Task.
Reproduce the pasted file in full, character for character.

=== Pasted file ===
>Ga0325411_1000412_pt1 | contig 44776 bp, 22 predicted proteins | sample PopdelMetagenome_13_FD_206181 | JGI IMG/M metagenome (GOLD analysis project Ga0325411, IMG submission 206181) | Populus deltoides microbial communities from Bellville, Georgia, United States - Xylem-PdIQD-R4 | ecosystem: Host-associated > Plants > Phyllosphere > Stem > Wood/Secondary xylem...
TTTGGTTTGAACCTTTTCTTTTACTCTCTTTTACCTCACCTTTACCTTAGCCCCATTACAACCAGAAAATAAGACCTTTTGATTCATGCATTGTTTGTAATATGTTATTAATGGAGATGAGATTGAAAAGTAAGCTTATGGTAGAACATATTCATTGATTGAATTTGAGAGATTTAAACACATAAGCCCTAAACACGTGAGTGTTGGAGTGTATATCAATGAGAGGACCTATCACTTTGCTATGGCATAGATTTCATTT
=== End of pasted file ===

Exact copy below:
>Ga0325411_1000412_pt1 | contig 44776 bp, 22 predicted proteins | sample PopdelMetagenome_13_FD_206181 | JGI IMG/M metagenome (GOLD analysis project Ga0325411, IMG submission 206181) | Populus deltoides microbial communities from Bellville, Georgia, United States - Xylem-PdIQD-R4 | ecosystem: Host-associated > Plants > Phyllosphere > Stem > Wood/Secondary xylem...
TTTGGTTTGAACCTTTTCTTTTACTCTCTTTTACCTCACCTTTACCTTAGCCCCATTACAACCAGAAAATAAGACCTTTTGATTCATGCATTGTTTGTAATATGTTATTAATGGAGATGAGATTGAAAAGTAAGCTTATGGTAGAACATATTCATTGATTGAATTTGAGAGATTTAAACACATAAGCCCTAAACACGTGAGTGTTGGAGTGTATATCAATGAGAGGACCTATCACTTTGCTATGGCATAGATTTCATTT